A special focus on Baltic documentaries at this week’s Karlovy Vary International Film Festival is bringing together classic documentaries made in Estonia, Latvia and Lithuania from the 1960s.
’Reflections of Time: Baltic Poetic Documentary’ is celebrating not only the unique poetry of those films but – appropriately as the Baltic countries celebrate their 100th anniversary this year – their indomitable spirit.
This spirit is celebrated in Kristīne Briede’s and Audrius Stonys’ Bridges Of Time which is making its world premiere in the Documentary Competition. Both respected doumentarists in their own right, Briede (from Latvia) and Stonys (from Lithuania) have crafted a film exploring the history of documentary in the region while considering the very nature of documentary filmmaking.
Screen: In the film you focus on a number of Baltic directors. What was the reasoning behind the choices of filmmakers that you made?
Audrius Stonys: All these great filmmakers directly or indirectly were my teachers. I learned film language from their films. Meeting with Henrikas Šablevičius changed the trajectory of my life. He was, and remained, my teacher and I always feel his presence. Short conversations about cinema with Herz Frank helped me to understand what documentary cinema is. I am eternally grateful for them and the others - Ivars Seleckis, Mark Soosaar, Robertas Verba and Andres Sööt - and therefore decided to write a love letter/film.
Kristīne Briede: For Latvia we chose the four “cornerstones” our poetic documentary stands on - they were the very path-finders and pioneers of the new style in the 60s - Uldis Brauns, Herz Frank, Aivars Freimanis, Ivars Seleckis. They together created what was later called the Riga School of Poetic cinema or Riga style.
In Lithuania the two ‘grandfathers’ of Lithuanian film were the obvious choice to too. Henrikas Šabļevičius, as mentioned by Audirus and Latvian/Israelian director Herz Frank. There was also Robertas Verba - the first one who made great timeless films about life in the Lithuanian countryside and marginal people.
From Estonian, we knew Mark Soosaar well. His films were very famous in Latvia in the late 70sand 80s. But Andres Sööt was a great discovery for me.
What was the nature of your collaboration on the film and how did you work together as co-directors?
KB: I had done a lot of research for this film and there were really many ways to walk developing this project. We - me and Uldis Cekulis, the producer - approached Audrius Stonys first as a possible protagonist as there were no Lithuanian author of that generation alive and Audrius is one of the very few great directors working in a poetic tradition. Audrius loved the idea of the film but was not so much willing to be on the screen, so he said he was ready to contribute as a director where it might be appropriate. We started to work together little by little - I was concentrating mostly on Latvian authors, Audrius on Lithuanian and the Estonians we did together.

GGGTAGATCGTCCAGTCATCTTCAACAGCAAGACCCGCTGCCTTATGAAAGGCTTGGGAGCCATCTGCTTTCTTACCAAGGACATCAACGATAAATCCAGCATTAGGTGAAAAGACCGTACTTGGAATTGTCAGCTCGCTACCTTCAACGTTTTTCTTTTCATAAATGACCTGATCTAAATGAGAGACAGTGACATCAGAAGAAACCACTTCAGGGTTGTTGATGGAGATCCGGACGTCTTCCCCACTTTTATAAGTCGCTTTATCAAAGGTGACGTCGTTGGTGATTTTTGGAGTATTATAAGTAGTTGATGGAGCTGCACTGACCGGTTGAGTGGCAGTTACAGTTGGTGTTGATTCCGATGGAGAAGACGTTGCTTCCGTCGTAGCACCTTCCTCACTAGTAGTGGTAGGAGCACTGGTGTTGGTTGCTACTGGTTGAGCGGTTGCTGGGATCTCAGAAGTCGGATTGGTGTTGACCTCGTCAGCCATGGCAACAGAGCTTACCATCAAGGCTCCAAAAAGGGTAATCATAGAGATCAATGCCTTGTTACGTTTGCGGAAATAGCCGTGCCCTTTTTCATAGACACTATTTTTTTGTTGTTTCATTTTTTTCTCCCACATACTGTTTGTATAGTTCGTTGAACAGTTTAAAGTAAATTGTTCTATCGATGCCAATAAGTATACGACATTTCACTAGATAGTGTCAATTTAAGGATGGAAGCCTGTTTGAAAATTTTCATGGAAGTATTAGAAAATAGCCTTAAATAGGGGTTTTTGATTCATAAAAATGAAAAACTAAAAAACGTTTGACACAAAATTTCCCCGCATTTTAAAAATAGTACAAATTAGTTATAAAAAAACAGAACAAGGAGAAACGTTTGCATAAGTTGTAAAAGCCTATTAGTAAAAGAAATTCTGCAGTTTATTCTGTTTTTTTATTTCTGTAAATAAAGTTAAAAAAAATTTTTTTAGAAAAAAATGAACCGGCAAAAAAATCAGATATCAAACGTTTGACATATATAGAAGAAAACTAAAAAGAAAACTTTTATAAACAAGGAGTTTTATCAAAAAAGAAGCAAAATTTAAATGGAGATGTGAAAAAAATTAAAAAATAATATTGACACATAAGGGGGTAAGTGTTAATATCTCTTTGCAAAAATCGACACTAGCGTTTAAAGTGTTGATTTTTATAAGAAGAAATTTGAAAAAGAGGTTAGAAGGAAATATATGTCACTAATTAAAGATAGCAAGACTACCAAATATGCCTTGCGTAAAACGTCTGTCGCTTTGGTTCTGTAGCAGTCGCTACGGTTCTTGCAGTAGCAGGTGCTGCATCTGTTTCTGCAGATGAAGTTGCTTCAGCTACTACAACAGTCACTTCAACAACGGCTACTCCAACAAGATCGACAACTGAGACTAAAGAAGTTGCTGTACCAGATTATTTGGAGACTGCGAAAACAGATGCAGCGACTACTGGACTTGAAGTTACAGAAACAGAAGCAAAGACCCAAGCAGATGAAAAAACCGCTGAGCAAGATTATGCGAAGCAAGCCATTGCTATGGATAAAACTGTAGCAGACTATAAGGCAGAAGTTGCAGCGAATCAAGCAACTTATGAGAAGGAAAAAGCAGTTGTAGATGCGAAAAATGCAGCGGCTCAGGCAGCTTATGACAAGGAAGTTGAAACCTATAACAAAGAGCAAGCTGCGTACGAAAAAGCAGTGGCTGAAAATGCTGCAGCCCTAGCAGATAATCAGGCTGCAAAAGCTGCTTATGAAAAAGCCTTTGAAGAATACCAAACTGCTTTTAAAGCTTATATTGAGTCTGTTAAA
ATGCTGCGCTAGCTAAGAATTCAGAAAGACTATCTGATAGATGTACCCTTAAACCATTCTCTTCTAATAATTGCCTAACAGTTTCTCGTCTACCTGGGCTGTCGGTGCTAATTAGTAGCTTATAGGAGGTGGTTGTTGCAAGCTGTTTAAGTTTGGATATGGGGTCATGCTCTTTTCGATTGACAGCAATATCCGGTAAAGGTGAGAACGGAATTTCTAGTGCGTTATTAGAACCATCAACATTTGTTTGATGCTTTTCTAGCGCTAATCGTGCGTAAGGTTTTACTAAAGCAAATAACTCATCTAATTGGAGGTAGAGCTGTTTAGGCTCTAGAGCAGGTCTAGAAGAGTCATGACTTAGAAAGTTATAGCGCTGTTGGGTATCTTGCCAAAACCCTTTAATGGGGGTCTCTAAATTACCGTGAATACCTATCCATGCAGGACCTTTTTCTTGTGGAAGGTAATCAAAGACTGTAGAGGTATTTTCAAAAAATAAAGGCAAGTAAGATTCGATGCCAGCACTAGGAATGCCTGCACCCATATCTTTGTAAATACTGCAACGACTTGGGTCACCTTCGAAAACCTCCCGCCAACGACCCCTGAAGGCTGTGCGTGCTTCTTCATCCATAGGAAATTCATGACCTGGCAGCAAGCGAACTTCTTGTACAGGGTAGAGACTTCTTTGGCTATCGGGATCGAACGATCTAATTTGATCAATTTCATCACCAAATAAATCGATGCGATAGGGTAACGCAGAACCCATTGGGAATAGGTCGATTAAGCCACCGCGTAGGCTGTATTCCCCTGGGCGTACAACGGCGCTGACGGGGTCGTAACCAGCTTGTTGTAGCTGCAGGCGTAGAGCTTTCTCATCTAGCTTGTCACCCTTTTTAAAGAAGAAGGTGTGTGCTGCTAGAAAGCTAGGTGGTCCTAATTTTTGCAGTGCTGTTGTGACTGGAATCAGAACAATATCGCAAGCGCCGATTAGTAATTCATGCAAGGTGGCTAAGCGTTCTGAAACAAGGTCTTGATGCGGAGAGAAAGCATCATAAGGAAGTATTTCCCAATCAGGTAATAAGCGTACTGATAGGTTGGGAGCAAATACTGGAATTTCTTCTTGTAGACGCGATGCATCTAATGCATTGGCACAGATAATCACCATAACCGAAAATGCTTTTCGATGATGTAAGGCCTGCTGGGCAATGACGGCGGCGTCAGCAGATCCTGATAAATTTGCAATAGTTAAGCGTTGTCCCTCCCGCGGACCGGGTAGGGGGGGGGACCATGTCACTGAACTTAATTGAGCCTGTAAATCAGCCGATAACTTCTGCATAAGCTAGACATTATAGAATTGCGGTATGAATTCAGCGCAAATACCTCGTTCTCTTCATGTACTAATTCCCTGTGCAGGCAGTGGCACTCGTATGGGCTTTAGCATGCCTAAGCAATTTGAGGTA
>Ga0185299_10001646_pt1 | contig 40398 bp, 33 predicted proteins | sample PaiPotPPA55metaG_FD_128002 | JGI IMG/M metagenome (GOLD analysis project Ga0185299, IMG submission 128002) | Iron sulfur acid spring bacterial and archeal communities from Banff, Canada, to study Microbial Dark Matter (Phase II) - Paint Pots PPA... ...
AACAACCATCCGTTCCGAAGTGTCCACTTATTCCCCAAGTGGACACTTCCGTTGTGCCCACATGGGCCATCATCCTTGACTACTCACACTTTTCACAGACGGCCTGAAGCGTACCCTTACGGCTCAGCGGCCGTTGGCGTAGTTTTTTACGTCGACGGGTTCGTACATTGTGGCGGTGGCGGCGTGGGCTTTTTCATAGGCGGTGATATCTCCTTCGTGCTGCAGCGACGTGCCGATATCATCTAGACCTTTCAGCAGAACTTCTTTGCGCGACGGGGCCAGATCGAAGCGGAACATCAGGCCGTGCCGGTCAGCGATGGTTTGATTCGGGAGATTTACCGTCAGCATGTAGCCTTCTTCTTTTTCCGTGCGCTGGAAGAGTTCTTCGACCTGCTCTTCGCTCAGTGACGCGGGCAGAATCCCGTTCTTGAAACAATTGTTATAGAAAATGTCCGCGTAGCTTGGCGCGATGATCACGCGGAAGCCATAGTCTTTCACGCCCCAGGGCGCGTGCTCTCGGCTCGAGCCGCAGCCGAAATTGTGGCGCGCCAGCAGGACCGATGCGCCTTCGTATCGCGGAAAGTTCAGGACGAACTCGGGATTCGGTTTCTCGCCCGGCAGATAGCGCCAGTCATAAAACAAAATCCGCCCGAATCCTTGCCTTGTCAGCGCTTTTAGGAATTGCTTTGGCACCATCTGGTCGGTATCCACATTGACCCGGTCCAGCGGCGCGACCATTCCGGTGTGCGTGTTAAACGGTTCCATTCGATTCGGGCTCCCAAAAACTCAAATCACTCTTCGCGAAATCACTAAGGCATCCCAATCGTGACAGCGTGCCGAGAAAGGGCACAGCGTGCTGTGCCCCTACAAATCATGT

But first we did a “pilgrimage” trip to Jerusalem and the holy lands where one of our main protagonists Herz Frank lived his final 20 years. We followed into his footsteps in a way and one of the holy places we visited was his grave. It kind of triggered off our work and gave it a blessing. We had time to get acquainted and talk about film and life.
After coming home we started to shoot both separately and together but the real collaboration and path-finding started out on in the editing. We each edited in our [own] studio and sent each other episodes and clips for discussion. I have to admit I would never make so poetic and meditative film without Audrius.
AS: First I was supposed to be a character in the film, as a connecting link between present and past, because I personally knew all these film makers Kristine wanted to speak about. But later little by little I was absorbed by the creative process and we continued to make this film together.
The film is a meditation not only on the passing of time but on the entire process of making a documentary.
AS: The deeper you go, the more you understand the invisible connections between time and space, past and present. Documentary cinema saves the moments that time takes away from us. A world without documentary is a world without past. We tried to save the memories of those who were saving our memories. When you make such a film you start to understand that you are not so important. The importance is what images, moments, seconds, landscapes, tears or smiles you managed to save from oblivion.